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It may be air sickness, not jet lag

July 09, 2007|Gene Emery | Reuters

Feeling a little achy, lightheaded or short of breath on a long plane flight? A new study suggests you might be suffering from a mild form of altitude sickness.

Until now, such symptoms had been attributed to jet lag, dehydration, air contamination or being stuck in a cramped seat for hours.

Researchers report that true altitude sickness -- with its nausea, vomiting and sleep disturbances -- was no more likely in volunteers in simulated airplane cabins where the pressure was equivalent to 8,000 feet above sea level than it was when the pressure was closer to sea level.

But after three hours of exposure to cabin pressures equivalent to 7,000 to 8,000 feet, the simulated fliers were more likely than others to report backaches, headaches, shortness of breath, lightheadedness and impaired coordination.

Women and younger people were the most likely to experience symptoms, the researchers report in the New England Journal of Medicine.

"On the basis of our findings, we conclude that maintaining a cabin altitude of 6,000 feet (1,800 meters) or lower (equivalent to a barometric pressure of 609 mm Hg or higher) on long-duration commercial flights will reduce the discomfort among passengers," wrote J. Michael Muhm and colleagues at the Boeing Co., which financed the study.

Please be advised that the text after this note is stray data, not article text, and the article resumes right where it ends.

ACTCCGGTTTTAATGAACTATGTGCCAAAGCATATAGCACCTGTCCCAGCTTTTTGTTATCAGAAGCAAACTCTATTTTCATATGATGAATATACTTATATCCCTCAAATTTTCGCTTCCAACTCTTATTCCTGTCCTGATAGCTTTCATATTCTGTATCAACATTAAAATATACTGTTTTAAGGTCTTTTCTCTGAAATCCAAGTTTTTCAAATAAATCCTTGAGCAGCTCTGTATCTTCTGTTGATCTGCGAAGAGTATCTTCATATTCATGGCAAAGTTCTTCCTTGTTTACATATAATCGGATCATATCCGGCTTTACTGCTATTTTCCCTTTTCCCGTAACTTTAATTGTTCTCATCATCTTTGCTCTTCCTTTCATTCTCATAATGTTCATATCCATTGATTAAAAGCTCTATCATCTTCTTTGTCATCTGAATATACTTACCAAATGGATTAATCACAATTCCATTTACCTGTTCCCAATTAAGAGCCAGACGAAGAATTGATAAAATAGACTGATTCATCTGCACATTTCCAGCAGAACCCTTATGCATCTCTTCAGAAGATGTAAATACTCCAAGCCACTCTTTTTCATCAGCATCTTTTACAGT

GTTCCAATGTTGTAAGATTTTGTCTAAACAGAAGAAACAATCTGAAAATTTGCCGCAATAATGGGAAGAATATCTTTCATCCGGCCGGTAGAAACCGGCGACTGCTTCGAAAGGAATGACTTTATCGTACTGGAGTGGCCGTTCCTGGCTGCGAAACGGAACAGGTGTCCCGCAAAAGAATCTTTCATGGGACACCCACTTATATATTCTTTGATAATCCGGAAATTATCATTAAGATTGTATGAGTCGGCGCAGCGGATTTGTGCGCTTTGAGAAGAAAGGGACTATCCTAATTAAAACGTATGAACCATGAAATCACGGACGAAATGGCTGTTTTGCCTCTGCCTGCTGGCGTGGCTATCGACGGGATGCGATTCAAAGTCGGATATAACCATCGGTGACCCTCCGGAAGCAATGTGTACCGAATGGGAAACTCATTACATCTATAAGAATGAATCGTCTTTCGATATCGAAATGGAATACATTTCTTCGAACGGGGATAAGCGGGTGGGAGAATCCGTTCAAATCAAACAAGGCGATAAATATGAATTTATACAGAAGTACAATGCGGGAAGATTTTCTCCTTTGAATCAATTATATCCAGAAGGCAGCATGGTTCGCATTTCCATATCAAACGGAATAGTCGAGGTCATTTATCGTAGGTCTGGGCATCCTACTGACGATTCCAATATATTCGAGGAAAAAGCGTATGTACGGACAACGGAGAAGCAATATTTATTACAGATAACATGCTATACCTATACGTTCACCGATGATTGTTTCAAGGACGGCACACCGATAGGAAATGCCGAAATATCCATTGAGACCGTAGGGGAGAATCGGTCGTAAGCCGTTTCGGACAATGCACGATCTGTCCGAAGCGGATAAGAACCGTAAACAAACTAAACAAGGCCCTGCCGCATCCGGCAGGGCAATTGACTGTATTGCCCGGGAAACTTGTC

Just over 500 people volunteered for the study. They were placed, up to a dozen people at a time, in a pressure chamber, in coach seats, for 20 hours. They were even given airline food.

Most aircraft are designed to have cabin pressures no lower than what is found at 8,000 feet above sea level, even as the plane flies much higher.

Flying at lower altitudes makes the cabin pressure higher, but that also requires more fuel and makes the aluminum planes wear out faster.

Typically the pressure in the cabin is equivalent to 5,500 to 7,500 feet above sea level, and designing an aircraft to withstand a cabin pressure equivalent to a lower altitude would add to the cost of the plane.

Jeanne Yu, Boeing's director of environmental performance, said the Muhm study prompted the company to set the cabin pressure on its new 787 planes, to be rolled out next week, for 6,000 feet.

That is possible in these planes, she said, because the fuselage is made up of a composite structure instead of aluminum.

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